Here's what the Iverson Movie Ranch obsession is all about ...

For an introduction to this blog and to the obsession a growing number of vintage film and TV fans have with the Iverson Movie Ranch — the most widely filmed outdoor location in movie and TV history — please read the site's introductory post, found here.
• Your feedback is appreciated — please leave comments on any of the posts.
• To find specific rock features or look up movie titles, TV shows, actors and production people, see the "LABELS" section — the long alphabetical listing on the right side of the page, below.
• To join the MAILING LIST, send me an email at iversonmovieranch@gmail.com and let me know you'd like to sign up.
• I've also begun a YouTube channel for Iverson Movie Ranch clips and other movie location videos, which you can get to by clicking here.
• Here's a link to Garden of the Gods, the best-known section of the Iverson Movie Ranch (featured in the movie "Stagecoach," the "Lone Ranger" TV show and hundreds of other productions).
• To go right to the great Iverson cinematographers, click here.
• Readers can email the webmaster at iversonmovieranch@gmail.com.

Sunday, November 16, 2014

Promo still found for "Storm Over Bengal" — Is this the smoking gun that proves the movie was filmed on the Iverson Movie Ranch?

"Storm Over Bengal" (1938)

I was lucky enough to track down a copy of the promotional still you see above, which is from the Republic production "Storm Over Bengal" — a movie I've found impossible to locate.

"Army Girl" (1938)

I did some comparing between the "Storm Over Bengal" photo and screen shots from "Army Girl," another Republic production from the same year. "Army Girl" was released just three months before "Storm Over Bengal."

I was able to determine that the "Storm Over Bengal" promo shot depicts the same building seen in "Army Girl," which is known to be a part of the Sheep Flats adobes at the Iverson Movie Ranch.

Here's another shot from "Army Girl," showing the side portion of the building that also appears in the "Storm Over Bengal" promo shot, in addition to another angle on the front of the building.

In this version of the shot from "Army Girl" I've marked the sections of the building that are also visible in the "Storm Over Bengal" promo shot.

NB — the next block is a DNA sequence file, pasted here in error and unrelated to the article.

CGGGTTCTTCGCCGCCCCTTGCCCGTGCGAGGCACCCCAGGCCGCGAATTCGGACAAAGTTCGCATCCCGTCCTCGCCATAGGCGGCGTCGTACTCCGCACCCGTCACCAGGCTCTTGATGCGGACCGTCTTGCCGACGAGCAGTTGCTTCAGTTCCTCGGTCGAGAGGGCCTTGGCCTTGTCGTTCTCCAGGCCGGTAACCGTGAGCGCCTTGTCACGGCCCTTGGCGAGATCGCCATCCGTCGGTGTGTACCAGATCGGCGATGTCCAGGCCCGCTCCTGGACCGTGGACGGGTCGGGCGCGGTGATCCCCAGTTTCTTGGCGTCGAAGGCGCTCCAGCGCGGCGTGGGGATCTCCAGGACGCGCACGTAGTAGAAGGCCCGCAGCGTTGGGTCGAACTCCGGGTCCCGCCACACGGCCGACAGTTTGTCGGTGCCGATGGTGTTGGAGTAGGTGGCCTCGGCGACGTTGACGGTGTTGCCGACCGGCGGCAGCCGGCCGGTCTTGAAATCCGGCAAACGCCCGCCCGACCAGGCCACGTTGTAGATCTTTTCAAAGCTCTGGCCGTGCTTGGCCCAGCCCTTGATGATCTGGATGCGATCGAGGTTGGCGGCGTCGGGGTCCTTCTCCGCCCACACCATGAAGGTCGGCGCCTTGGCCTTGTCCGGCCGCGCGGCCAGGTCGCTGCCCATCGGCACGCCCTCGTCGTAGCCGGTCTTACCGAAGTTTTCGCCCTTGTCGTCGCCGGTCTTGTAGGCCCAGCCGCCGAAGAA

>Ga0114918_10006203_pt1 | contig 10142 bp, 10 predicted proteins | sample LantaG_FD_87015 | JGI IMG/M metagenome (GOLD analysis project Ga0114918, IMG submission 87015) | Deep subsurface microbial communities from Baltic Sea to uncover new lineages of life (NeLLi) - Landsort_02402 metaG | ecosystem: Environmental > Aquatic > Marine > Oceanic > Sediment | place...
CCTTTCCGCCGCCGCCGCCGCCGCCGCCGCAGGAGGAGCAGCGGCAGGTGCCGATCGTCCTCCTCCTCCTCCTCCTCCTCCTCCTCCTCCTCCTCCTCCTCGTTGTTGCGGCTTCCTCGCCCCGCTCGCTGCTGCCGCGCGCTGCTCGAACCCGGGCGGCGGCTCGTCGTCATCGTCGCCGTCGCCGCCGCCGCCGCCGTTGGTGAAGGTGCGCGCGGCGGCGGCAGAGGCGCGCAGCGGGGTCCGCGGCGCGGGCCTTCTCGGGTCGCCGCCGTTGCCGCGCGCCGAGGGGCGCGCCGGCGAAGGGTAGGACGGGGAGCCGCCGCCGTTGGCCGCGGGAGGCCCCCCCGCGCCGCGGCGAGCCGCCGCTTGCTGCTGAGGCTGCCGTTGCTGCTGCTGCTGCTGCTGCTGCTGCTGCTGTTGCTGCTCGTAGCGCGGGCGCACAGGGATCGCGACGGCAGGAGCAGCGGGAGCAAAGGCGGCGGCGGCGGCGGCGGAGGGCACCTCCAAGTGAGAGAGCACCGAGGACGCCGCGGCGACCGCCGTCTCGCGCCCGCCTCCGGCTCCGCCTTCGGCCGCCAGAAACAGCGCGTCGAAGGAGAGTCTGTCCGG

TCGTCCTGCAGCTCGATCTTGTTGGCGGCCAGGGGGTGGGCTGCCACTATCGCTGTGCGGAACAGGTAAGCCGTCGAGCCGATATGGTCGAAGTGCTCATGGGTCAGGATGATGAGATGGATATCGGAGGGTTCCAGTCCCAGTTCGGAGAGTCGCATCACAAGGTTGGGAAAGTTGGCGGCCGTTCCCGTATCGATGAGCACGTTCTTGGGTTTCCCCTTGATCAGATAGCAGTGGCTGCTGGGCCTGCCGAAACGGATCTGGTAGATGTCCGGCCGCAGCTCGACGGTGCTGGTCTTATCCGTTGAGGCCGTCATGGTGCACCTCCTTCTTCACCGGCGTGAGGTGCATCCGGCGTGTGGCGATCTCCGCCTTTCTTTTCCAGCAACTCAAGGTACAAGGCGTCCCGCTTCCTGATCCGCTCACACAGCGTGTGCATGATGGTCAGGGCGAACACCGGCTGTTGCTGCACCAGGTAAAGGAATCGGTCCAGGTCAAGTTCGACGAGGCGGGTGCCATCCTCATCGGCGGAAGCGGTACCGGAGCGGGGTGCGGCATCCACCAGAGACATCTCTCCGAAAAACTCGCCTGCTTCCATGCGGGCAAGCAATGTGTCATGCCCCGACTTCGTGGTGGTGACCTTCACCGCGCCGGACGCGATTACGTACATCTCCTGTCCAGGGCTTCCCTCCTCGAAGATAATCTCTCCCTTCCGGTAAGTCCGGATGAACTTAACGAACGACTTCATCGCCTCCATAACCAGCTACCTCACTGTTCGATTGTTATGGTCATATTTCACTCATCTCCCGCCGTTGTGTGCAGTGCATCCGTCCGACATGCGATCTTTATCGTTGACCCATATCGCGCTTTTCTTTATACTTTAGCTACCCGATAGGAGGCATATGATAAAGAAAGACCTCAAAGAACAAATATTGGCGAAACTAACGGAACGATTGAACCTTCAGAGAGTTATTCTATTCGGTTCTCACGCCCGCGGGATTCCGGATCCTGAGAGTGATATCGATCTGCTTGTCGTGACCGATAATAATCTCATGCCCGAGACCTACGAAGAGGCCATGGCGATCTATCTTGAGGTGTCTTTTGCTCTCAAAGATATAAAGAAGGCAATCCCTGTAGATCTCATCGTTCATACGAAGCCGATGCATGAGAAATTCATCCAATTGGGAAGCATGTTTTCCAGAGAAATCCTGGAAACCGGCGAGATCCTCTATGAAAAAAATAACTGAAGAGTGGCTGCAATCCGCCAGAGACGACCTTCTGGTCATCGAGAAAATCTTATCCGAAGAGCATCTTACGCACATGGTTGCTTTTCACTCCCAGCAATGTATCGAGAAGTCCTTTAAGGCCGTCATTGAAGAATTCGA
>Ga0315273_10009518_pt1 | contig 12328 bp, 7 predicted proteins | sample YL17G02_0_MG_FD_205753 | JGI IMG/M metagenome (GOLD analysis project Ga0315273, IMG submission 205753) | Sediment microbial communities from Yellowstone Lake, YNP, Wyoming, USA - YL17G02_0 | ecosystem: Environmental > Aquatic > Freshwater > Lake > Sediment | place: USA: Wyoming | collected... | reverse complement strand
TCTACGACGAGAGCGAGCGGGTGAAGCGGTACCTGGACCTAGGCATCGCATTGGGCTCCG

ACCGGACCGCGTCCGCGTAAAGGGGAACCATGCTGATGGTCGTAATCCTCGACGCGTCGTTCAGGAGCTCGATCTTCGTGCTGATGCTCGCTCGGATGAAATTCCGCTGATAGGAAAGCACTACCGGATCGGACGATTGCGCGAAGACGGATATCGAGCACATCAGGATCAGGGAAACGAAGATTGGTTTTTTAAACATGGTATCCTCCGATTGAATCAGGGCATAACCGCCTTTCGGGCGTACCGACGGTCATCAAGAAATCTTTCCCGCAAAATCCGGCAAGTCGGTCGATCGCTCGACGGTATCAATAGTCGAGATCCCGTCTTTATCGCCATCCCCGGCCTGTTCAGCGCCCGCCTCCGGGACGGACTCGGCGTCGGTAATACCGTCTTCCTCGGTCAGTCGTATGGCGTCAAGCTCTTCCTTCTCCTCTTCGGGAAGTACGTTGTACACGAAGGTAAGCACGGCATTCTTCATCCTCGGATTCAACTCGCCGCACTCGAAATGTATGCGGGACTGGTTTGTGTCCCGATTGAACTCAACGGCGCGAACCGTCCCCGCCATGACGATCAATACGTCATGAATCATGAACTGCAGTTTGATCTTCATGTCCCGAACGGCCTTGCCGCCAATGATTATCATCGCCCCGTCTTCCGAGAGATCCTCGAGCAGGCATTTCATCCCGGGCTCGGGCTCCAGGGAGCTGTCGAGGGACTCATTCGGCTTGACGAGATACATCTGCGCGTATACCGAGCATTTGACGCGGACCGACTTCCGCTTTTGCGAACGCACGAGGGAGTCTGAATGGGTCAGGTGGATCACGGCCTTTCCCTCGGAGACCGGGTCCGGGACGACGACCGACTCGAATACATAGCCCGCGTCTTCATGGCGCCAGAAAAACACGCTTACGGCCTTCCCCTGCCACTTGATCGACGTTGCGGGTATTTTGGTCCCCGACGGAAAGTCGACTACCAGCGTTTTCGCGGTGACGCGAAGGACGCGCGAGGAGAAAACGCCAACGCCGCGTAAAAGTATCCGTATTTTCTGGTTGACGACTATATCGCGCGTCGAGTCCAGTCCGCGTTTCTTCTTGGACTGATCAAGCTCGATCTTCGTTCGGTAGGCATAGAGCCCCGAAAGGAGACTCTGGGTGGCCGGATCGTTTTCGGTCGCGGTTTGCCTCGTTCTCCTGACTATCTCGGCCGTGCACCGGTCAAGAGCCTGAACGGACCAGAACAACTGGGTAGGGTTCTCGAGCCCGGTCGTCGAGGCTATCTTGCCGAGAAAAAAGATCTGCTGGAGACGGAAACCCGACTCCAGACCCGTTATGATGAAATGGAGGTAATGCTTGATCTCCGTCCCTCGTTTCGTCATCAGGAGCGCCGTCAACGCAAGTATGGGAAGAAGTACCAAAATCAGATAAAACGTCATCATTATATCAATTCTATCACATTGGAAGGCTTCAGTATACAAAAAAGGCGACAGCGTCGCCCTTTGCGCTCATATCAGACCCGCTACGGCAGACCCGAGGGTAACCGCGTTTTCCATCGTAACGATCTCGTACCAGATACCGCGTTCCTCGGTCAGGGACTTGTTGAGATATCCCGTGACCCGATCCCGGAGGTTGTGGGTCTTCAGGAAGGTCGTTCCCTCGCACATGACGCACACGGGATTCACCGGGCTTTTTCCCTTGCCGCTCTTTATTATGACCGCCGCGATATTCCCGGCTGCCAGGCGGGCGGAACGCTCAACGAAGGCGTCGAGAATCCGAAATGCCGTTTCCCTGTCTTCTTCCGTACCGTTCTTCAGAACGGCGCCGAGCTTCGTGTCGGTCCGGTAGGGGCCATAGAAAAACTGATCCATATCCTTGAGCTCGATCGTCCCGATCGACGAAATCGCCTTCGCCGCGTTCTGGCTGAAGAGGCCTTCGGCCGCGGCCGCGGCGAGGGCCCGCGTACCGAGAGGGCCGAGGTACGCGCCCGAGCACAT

This shot points out an angular section of wall adjoining the side of the building in "Army Girl." This same section of wall is partially visible in the "Storm Over Bengal" shot, as noted below.

This section of wall, seen both in "Army Girl" and in the "Storm Over Bengal" promo still, is one of the keys to matching up the locations in the two productions. Even though only a tiny portion of the area behind the wall is visible in this "Storm Over Bengal" shot, it's enough to reveal that the structure's irregular shape is a match.

Another key point of comparison is what appears to be a slightly dented area in the front of the building. This area is plainly visible in the "Storm Over Bengal" promo still, at left, and appears to be represented by a slightly shaded area in "Army Girl," at right. (You may not be able to see it without clicking on the photo for a larger view.) This shot also points out the irregularity in the shape of the tapered pillar that forms the corner of the building.

So is the promo still for "Storm Over Bengal" the smoking gun that proves the movie was shot at Iverson? Unfortunately, I would have to say no, only because it can be a mistake to equate where a promotional photo was shot with where a movie actually filmed. The two events often take place in different locations.

However, because the promo shot prominently features the building — implying that the building would have been featured in the movie itself — and with all the actors conveniently on the set in costume, the weight of the evidence points to the still being shot during a timeout from production. So even though the ultimate proof will have to come from the movie itself, if it can be found, the promo still does make a strong case that the movie was filmed at Iverson.

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